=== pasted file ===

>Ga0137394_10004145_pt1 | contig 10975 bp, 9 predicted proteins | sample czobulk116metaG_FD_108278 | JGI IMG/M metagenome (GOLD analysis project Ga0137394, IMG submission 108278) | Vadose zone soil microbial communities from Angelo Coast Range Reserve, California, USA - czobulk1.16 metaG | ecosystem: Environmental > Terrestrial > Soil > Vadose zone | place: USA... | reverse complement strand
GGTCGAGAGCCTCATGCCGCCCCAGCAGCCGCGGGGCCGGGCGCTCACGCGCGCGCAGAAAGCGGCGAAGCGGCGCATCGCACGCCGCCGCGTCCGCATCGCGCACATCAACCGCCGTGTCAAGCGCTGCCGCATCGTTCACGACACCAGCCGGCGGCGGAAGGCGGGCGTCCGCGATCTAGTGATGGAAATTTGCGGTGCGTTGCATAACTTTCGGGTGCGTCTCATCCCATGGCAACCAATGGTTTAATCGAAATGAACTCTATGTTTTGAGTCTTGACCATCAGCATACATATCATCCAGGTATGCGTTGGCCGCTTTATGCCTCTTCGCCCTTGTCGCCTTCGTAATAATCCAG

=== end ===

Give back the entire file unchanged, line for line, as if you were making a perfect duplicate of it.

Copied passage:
>Ga0137394_10004145_pt1 | contig 10975 bp, 9 predicted proteins | sample czobulk116metaG_FD_108278 | JGI IMG/M metagenome (GOLD analysis project Ga0137394, IMG submission 108278) | Vadose zone soil microbial communities from Angelo Coast Range Reserve, California, USA - czobulk1.16 metaG | ecosystem: Environmental > Terrestrial > Soil > Vadose zone | place: USA... | reverse complement strand
GGTCGAGAGCCTCATGCCGCCCCAGCAGCCGCGGGGCCGGGCGCTCACGCGCGCGCAGAAAGCGGCGAAGCGGCGCATCGCACGCCGCCGCGTCCGCATCGCGCACATCAACCGCCGTGTCAAGCGCTGCCGCATCGTTCACGACACCAGCCGGCGGCGGAAGGCGGGCGTCCGCGATCTAGTGATGGAAATTTGCGGTGCGTTGCATAACTTTCGGGTGCGTCTCATCCCATGGCAACCAATGGTTTAATCGAAATGAACTCTATGTTTTGAGTCTTGACCATCAGCATACATATCATCCAGGTATGCGTTGGCCGCTTTATGCCTCTTCGCCCTTGTCGCCTTCGTAATAATCCAG